Rethinking The Giving Tree

There are spoilers.

givingtreeYesterday I read reread The Giving Tree by Shel Silverstein, published way back in 1964. This short, sweet story of the relationship between a tree (the Giving Tree) and her boy has been read and reread by millions of parents to their children over the past half century possibly with no other thought than “oh, how sweet. the tree will give anything and everything to the boy she loves.”

When I read it yesterday I thought, “oooh, no. Something about this story is wrong.”

It is the short, not-so-sweet story of the selfless vs. the selfish. Don’t everyone boo, hiss at once. Think about it. The boy (and it is always The Boy as if he never grows up in the heart of the tree) climbs on the tree and eats the apples as a child. And then, lo and behold, he does grow up and he goes away. When he comes back to the tree it is always with a whine because he needs something, and the tree always gives that thing he needs which happens to be part of her very self. Ultimately, she sacrifices her life for The Boy.

Somehow, someway, in Silverstein’s story she still has a voice (life?) as a stump at the end.

And the tree was happy ….                 but not really.

~p. 56 (?), The Giving Tree

But the reality is, when you cut down a tree, it’s all over for the tree. Do apple trees send offshoots from the roots? Do they have more lives after destruction?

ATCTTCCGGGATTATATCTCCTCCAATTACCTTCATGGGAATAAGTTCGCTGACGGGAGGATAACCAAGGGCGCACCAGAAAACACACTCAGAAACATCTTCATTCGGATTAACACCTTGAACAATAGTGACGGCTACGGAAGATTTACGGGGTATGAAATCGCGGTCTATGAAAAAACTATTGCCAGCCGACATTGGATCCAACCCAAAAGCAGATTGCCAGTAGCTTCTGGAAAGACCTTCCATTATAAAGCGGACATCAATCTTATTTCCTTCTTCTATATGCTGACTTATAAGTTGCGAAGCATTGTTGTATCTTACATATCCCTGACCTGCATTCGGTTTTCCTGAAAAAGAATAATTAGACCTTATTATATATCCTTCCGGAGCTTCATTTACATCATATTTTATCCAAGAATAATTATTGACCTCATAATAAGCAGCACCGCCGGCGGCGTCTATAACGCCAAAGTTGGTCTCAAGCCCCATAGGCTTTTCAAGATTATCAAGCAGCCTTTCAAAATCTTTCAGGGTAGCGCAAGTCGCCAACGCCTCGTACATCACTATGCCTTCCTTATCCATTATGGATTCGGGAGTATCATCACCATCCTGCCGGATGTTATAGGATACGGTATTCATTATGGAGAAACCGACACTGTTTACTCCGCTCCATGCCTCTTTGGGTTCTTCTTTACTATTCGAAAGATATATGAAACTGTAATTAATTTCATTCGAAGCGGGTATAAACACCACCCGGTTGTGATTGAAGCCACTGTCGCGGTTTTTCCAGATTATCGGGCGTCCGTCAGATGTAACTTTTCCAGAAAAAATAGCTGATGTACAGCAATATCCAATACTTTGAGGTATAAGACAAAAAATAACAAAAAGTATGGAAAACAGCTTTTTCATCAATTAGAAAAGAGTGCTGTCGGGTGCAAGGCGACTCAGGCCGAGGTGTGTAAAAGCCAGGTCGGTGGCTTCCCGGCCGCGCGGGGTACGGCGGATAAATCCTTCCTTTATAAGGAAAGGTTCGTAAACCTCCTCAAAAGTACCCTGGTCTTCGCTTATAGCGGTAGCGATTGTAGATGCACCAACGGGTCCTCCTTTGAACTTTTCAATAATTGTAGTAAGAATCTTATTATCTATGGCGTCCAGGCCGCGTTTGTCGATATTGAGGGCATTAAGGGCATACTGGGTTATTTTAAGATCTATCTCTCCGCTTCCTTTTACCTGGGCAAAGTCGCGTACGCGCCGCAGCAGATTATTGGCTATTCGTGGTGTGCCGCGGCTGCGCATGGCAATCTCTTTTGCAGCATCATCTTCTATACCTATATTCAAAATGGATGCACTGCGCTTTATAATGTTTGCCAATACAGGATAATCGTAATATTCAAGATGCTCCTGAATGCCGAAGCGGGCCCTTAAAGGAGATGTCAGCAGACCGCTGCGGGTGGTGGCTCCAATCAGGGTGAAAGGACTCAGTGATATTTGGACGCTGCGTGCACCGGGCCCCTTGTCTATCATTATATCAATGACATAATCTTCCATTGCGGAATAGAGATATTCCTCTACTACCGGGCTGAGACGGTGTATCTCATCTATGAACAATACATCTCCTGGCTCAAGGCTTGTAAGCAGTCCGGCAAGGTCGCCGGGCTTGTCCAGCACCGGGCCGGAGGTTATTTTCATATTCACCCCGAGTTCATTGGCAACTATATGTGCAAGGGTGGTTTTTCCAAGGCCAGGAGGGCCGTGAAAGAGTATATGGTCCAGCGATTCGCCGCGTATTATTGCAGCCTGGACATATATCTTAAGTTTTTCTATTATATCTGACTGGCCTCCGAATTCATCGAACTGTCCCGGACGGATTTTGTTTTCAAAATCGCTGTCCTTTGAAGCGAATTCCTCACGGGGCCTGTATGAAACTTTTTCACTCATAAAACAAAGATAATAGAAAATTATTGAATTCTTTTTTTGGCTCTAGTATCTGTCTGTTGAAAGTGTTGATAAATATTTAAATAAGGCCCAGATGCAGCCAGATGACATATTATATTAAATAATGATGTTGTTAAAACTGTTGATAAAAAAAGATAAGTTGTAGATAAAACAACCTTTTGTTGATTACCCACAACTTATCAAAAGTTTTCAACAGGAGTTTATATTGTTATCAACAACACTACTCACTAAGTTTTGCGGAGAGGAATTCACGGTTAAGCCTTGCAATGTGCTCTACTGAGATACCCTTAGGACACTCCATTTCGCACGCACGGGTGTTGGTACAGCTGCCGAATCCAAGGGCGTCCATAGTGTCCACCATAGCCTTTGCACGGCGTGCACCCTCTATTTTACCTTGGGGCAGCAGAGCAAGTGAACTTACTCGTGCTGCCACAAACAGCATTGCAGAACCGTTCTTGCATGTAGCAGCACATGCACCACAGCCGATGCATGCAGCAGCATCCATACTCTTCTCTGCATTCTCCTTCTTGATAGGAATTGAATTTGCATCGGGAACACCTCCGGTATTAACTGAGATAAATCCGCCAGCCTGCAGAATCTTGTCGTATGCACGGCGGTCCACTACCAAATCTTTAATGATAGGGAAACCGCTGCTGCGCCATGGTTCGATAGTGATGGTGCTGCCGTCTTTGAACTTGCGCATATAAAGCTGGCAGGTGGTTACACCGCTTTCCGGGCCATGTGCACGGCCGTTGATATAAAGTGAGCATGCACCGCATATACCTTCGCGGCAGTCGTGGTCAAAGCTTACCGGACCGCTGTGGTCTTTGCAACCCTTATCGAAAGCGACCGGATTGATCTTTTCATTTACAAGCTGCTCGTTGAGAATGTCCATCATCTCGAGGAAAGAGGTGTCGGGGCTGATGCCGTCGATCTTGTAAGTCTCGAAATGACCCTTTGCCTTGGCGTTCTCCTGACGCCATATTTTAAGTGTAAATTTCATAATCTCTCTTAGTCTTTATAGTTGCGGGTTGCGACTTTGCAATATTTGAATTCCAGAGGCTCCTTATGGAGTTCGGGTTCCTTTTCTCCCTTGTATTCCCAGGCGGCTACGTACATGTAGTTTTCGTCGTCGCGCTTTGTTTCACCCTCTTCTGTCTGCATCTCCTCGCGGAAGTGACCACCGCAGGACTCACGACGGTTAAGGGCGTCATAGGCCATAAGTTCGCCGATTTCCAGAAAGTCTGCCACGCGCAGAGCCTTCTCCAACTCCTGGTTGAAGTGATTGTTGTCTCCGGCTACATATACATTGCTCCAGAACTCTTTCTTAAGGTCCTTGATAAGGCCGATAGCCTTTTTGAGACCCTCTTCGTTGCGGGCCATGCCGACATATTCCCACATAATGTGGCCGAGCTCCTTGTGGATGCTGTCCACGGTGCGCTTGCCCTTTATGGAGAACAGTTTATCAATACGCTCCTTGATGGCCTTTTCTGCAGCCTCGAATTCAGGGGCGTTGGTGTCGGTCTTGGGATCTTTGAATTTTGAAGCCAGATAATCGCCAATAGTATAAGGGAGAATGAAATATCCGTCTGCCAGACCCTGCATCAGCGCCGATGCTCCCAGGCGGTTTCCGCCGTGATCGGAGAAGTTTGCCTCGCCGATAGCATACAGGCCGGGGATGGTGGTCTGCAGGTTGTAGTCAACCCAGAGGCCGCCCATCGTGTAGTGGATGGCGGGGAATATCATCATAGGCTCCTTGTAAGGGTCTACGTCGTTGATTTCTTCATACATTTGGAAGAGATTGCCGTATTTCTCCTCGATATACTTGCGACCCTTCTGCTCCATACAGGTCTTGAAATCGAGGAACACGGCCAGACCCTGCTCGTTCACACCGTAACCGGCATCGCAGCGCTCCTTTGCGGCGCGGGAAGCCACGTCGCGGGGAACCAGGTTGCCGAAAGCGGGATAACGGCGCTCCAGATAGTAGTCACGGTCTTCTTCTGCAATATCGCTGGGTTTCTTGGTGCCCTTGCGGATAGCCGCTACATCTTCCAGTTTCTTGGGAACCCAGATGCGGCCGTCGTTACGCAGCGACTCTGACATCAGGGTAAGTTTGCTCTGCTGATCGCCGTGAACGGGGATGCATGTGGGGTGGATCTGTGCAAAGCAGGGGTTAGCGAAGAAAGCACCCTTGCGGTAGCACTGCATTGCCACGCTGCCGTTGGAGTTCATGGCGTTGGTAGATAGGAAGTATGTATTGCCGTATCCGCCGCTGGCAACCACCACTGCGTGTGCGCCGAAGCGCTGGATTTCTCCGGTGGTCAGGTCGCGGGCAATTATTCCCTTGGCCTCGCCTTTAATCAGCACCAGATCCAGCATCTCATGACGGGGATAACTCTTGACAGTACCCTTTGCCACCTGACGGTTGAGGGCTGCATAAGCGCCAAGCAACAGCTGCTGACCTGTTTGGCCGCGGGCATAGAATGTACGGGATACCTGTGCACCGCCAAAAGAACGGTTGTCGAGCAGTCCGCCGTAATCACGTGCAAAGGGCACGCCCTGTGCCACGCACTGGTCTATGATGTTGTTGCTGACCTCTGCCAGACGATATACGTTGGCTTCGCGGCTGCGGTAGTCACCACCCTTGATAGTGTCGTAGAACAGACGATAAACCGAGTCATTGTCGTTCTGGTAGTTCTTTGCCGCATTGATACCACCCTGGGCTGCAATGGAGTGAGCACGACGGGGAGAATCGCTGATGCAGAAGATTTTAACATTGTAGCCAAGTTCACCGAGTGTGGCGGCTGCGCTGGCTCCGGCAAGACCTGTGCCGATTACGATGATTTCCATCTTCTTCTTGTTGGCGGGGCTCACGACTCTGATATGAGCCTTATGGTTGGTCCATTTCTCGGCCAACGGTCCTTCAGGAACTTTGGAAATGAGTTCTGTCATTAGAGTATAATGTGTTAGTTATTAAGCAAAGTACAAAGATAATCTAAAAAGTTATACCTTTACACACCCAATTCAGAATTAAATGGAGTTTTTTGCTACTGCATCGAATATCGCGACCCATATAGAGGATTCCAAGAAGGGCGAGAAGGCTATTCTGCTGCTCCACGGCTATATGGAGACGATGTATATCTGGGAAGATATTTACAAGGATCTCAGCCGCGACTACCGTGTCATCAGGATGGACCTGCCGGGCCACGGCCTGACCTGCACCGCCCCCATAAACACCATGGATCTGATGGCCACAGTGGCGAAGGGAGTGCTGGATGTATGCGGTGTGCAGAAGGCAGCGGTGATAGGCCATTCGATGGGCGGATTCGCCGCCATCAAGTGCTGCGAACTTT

Am I being too literal? Where are the tree’s boundaries? Where is its self-care? And where is the lesson that we are stewards of the earth and should treat what is given to us responsibly? Perhaps if the boy might have planted some of the tree’s seeds from her apples before killing her.

Silverstein has personified the tree into a one-dimensional caregiver, capable of only giving selflessly until she has given all. In my oh, so enlightened 2016 brain, this is not a healthy thing to teach a child.

I love a good children’s story about children and the nature that surrounds them, that teaches them how to treat others, and that influences them as they grow older. I’m not so sure The Giving Tree is that story anymore.

 

 

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2 thoughts on “Rethinking The Giving Tree

  1. I completely agree…I’ve always had the same problem with that particular story. Try “Once There Was a Tree” by Natalia Romanova instead…a much better take on the story of the giving powers of a tree. It speaks more to nature and the circle of life rather than simply taking and using up. And let’s not forget Dr. Seus’ “The Lorax”.

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  2. Yeah. I always thought The Giving Tree was really depressing. I could never figure out what/who the tree was supposed to represent but really hoped it wasn’t me as a mother (although I often felt like the tree, that’s for sure).

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